Bowel cancer (also called colorectal cancer) is a general term for cancer of the colon and rectum. It is strongly linked to meat consumption because not only do meat residues (including their cancer-causing components) simply rot in the colon, they also feed toxic gut bacteria that can damage your gut wall and encourage cancer growth. Many studies agree – red and processed meat consumption considerably increases the risk of bowel cancer (Bouvard et al., 2015; Händel et al., 2020; Cheng et al., 2021; Veettil et al., 2021).

How to change your diet

Cutting meat out of your diet is not just a healthy choice, it’s also an ethical and sustainable one. If you’re used to meals based around meat, the idea of going meat-free may be daunting but we’re here to help make it super easy! Try vegan!

Sign up to our daily emails for a week to receive mouth-watering meal plans, nutritional advice and health information.

Try V7

If you want to try it for a month, sign up to 30 days of delicious vegan recipes, tips and product info… all free!

Try V30

All about meat

Find all the above and more in Viva!’s hard-hitting scientific report Meat the Truth.

References

Abid Z, Cross AJ and Sinha R. 2014. Meat, dairy, and cancer. American Journal of Clinical Nutrition. 100 Suppl 1:386S-93S.

Bouvard V, Loomis D, Guyton KZ et al., International Agency for Research on Cancer Monograph Working Group. 2015. Carcinogenicity of consumption of red and processed meat. The Lancet Oncology. 16(16) 1599-600.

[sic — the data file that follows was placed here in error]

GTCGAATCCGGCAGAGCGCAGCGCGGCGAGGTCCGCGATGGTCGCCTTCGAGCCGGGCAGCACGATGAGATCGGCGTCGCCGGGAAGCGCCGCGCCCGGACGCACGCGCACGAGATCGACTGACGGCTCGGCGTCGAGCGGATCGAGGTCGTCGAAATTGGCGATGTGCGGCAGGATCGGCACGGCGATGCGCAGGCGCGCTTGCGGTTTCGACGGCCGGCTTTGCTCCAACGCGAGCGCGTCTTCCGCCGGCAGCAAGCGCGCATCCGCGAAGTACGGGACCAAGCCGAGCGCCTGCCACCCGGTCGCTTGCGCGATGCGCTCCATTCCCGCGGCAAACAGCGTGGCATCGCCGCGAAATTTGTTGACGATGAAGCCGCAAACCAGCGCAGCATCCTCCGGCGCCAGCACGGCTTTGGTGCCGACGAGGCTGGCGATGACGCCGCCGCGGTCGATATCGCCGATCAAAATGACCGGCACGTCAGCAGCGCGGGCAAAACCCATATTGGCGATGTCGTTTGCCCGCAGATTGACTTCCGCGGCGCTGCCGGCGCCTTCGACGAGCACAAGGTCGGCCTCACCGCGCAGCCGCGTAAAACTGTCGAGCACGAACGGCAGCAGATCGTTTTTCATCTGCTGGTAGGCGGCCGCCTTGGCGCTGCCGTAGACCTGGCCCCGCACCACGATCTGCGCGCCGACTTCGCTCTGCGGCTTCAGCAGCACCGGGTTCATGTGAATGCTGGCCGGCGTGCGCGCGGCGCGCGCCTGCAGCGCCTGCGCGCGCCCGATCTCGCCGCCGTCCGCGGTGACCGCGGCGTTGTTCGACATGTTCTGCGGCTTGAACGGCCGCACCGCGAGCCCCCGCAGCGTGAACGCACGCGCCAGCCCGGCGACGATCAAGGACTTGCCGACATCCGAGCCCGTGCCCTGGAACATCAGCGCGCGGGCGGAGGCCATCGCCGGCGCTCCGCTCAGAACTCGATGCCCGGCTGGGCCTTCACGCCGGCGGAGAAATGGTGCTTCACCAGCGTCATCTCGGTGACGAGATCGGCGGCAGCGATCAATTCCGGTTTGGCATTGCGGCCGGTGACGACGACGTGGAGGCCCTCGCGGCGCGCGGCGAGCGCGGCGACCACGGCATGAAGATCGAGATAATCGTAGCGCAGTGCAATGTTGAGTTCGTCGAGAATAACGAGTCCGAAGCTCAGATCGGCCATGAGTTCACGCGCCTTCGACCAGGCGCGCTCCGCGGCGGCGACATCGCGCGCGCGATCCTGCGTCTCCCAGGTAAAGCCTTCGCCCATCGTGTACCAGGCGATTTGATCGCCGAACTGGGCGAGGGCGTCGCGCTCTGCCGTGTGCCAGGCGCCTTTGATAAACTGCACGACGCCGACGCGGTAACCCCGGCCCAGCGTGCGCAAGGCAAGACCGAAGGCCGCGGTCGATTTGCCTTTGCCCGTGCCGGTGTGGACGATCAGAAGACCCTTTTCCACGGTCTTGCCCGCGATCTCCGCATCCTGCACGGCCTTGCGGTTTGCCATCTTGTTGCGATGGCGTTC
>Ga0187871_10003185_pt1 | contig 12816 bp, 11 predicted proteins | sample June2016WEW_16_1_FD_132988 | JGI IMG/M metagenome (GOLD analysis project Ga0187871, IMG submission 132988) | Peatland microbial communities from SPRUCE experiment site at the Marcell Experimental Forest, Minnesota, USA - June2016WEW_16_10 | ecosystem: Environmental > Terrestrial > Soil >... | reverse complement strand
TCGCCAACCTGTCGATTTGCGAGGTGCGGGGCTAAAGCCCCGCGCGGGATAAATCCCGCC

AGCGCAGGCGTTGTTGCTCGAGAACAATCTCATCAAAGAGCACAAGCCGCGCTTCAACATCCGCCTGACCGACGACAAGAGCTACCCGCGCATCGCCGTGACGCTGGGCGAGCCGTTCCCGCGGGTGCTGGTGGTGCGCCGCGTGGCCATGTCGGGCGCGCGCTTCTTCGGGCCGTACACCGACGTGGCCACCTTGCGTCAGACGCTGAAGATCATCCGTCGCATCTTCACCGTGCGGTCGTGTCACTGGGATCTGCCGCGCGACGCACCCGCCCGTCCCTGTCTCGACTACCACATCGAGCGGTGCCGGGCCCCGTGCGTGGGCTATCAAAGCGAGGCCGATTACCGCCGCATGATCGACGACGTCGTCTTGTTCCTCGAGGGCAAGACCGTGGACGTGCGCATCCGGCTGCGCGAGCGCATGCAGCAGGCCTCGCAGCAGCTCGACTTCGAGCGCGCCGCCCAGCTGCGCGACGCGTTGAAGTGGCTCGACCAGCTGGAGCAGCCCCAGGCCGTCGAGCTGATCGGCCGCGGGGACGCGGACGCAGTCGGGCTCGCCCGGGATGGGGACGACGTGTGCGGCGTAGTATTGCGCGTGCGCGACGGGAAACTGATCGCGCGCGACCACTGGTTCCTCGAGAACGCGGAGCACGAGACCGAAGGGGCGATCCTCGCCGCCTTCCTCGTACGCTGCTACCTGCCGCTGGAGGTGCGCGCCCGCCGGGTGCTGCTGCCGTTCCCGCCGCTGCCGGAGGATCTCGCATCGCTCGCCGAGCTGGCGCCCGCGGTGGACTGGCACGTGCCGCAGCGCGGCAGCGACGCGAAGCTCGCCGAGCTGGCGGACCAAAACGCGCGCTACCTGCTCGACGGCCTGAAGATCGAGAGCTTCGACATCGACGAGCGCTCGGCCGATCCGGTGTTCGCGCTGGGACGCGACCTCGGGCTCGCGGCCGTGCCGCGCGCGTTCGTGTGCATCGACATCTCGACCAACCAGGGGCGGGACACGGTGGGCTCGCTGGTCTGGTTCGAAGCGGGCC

Butler LM, Wu AH, Wang R et al. 2010. A vegetable-fruit-soy dietary pattern protects against breast cancer among postmenopausal Singapore Chinese women. American Journal of Clinical Nutrition. 91 (4) 1013-1019.

Campbell TC and Campbell TM II. 2005. The China Study. Dallas, Texas, USA: BenBella Books.

Cheng T, Lam AK, Gopalan V. 2021. Diet derived polycyclic aromatic hydrocarbons and its pathogenic roles in colorectal carcinogenesis. Critical Reviews in Oncology/Hematology. 168:103522.

Farvid MS, Cho E, Chen WY et al. 2014. Dietary protein sources in early adulthood and breast cancer incidence: prospective cohort study. British Medical Journal. 348 g3437.

Grant WB. 2014. A Multicountry Ecological Study of Cancer Incidence Rates in 2008 with Respect to Various Risk-Modifying Factors. Nutrients. 6 (1) 163-189.